But, here I go again, getting off topic! Back to the gym where I stick in my headphones and click on the Pandora disco channel. When the Bee Gees, KC and the Sunshine Band, Donna Summer, Sister Sledge, Gloria Gaynor and solo many others come on, I could walk/run/cross-country for miles and miles. Sometimes, I amaze myself.
Recently, one song keeps popping up over and over in the queue. It’s Cheryl Lynn’s Got to Be Real. And as weirdness goes, that song has become my newest earworm. For no reason at all, it’ll just start in my head no matter where I am or what I’m doing….. GOT to be real, GOT to be real – over and over and over.
A few days ago, I realized why Cheryl Lynn was driving me crazy. A friend on Facebook posted some writing from my favorite of all time children’s books, The Velveteen Rabbit:
“He said, ‘You become. It takes a long time. That’s why it doesn’t happen often to people who break easily, or have sharp edges, or who have to carefully kept. Generally, by the time you are Real,
most of your hair has been loved off, and your eyes drop out and you get loose in the joints and very shabby. But these things don’t matter at all, because once you are Real you can’t be ugly, except to people who don’t understand.’”
Becoming “Real” doesn’t happen to those who break easily, have sharp edges or those who have to be carefully kept… it only happens when you live full out and love. You may be hurt along the way as you stumble and fall and lose some of your hair or even an eye and you start to look a little messy. But, you are loved and you are real and you feel it and know it.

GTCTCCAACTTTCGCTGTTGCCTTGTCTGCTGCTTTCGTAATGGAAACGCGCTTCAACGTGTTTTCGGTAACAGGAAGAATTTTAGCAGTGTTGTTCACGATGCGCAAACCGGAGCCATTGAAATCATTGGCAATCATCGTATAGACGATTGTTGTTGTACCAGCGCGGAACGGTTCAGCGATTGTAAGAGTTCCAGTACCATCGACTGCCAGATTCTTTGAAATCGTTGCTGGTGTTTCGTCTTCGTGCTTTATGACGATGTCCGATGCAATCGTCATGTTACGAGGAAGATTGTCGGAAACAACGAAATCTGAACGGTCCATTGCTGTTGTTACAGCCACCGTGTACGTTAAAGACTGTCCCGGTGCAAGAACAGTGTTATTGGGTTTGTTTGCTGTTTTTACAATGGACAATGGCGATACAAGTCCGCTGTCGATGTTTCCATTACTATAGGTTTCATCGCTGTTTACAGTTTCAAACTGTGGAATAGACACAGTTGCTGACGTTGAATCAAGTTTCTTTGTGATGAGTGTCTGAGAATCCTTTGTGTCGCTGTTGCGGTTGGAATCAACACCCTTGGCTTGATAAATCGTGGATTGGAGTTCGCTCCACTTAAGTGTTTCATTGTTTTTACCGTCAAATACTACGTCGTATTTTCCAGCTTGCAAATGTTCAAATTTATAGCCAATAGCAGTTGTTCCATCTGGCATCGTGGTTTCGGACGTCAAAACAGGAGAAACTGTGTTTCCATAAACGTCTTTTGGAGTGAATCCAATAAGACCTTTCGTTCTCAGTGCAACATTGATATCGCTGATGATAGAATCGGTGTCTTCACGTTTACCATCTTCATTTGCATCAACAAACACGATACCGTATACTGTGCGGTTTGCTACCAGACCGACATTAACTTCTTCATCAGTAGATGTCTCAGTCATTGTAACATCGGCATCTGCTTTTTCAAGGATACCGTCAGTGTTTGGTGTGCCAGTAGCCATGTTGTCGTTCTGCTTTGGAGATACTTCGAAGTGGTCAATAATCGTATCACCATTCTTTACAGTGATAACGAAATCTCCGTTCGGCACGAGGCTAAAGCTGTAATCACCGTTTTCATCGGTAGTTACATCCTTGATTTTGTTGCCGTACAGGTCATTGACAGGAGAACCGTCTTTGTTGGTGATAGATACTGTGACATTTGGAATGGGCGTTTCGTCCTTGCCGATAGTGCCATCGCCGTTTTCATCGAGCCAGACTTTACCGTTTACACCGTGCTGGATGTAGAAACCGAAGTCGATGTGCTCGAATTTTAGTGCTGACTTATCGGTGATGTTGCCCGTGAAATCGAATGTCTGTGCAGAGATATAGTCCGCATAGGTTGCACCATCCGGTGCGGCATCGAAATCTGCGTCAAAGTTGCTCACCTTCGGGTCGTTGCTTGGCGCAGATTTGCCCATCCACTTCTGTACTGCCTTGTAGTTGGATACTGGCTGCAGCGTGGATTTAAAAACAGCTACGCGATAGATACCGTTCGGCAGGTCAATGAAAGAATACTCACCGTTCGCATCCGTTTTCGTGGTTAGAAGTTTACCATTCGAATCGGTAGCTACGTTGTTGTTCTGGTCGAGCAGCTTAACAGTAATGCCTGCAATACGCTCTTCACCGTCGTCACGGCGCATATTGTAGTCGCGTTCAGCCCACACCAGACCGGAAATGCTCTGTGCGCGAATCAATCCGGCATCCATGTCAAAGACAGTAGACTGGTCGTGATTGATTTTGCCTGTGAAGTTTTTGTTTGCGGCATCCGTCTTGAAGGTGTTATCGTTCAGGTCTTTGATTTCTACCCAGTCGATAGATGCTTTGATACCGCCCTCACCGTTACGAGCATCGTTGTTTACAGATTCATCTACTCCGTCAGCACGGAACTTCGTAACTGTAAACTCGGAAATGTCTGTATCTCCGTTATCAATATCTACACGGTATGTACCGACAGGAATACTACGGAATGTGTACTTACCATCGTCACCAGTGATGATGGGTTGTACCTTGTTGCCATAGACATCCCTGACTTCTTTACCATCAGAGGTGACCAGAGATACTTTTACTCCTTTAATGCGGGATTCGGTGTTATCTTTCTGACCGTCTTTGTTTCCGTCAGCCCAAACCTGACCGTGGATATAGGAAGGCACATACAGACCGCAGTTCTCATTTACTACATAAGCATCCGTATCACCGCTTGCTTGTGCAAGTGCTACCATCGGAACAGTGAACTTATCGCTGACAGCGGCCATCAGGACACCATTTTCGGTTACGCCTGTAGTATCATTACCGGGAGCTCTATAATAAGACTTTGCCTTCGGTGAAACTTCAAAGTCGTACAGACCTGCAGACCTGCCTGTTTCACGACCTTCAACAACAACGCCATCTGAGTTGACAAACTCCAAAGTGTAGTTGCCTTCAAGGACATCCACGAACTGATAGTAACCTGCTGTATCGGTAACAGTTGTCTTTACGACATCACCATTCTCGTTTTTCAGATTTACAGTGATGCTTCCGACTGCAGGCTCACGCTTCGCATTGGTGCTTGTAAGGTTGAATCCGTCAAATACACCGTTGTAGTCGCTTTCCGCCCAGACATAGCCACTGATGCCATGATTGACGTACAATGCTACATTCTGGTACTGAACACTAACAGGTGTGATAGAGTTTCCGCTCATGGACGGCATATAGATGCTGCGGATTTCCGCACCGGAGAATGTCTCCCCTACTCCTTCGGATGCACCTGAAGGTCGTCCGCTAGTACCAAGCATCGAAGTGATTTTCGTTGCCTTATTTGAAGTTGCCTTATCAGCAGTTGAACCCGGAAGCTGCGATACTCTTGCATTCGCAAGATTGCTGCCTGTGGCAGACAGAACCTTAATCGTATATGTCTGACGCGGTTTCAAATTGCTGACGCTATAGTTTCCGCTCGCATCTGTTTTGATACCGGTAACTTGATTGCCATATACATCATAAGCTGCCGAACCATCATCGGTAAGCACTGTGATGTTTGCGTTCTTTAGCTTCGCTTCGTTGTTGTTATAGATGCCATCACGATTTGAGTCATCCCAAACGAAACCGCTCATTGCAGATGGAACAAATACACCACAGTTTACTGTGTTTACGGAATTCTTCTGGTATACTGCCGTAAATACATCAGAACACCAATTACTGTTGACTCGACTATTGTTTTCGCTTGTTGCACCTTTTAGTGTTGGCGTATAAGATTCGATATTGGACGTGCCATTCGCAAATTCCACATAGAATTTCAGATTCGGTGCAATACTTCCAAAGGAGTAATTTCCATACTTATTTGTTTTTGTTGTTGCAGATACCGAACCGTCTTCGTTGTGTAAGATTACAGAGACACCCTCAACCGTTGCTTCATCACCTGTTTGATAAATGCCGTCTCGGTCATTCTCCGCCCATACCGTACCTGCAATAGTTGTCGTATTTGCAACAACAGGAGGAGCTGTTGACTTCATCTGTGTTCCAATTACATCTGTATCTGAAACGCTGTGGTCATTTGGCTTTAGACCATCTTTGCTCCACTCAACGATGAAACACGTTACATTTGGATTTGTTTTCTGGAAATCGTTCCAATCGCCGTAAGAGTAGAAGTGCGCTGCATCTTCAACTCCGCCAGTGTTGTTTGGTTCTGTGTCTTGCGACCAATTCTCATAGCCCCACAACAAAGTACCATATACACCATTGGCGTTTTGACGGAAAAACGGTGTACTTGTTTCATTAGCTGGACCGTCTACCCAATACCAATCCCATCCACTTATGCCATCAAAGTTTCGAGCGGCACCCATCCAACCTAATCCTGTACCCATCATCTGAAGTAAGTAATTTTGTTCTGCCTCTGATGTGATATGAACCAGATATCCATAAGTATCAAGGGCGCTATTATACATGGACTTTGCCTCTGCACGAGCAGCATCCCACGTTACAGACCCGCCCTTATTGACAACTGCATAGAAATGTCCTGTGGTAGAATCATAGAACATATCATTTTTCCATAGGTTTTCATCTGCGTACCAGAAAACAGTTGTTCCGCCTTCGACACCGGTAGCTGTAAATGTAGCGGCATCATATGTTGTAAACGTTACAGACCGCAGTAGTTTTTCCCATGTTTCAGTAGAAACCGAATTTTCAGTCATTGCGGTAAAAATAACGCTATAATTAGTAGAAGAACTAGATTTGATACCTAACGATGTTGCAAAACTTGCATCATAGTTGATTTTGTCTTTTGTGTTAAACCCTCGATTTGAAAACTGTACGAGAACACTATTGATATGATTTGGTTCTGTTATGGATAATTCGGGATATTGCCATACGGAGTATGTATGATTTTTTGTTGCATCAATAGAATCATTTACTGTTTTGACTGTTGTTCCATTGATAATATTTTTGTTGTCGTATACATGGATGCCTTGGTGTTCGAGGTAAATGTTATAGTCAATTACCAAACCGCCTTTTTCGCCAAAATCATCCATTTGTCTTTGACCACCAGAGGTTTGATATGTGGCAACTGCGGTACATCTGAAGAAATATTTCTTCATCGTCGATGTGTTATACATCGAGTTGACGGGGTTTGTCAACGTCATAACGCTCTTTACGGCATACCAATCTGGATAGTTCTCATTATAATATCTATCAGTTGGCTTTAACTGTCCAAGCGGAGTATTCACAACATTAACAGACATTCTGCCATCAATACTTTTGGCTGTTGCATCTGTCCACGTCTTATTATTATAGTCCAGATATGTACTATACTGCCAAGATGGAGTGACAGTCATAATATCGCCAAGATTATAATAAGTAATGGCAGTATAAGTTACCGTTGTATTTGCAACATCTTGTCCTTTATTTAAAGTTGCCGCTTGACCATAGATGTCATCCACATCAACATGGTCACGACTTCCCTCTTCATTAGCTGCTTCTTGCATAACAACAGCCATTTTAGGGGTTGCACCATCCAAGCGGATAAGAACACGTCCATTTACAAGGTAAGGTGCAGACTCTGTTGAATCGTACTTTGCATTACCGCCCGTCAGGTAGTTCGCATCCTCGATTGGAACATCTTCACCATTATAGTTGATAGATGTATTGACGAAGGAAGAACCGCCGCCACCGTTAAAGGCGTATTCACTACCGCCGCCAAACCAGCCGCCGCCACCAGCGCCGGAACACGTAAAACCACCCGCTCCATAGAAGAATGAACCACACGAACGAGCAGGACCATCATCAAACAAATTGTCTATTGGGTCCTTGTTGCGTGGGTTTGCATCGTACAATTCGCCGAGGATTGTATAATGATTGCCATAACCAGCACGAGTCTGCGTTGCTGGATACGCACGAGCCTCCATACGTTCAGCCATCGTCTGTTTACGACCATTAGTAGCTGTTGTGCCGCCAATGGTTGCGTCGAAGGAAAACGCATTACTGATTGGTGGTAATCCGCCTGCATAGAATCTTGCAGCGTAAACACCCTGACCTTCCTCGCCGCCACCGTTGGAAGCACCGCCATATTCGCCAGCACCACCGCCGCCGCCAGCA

And, you don’t have to struggle to “keep” up the image you thought you had to be so that others would maybe love and accept you. That is such a tough act to keep up and often times, it’s not YOU. It’s not real.
So, once again, I get little lessons and reminders from the Universe and even Pandora and Facebook. As I continue through this transition process, there is no one I need to impress or outshine. I just gotta be me.
What about you? What are you discovering about yourself? Always been real? Ready to be real? What’s that look like for you?
Here’s to us all… keeping it real and loving it.
Illustration by William Nicholson for The Velveteen Rabbit by Margery Williams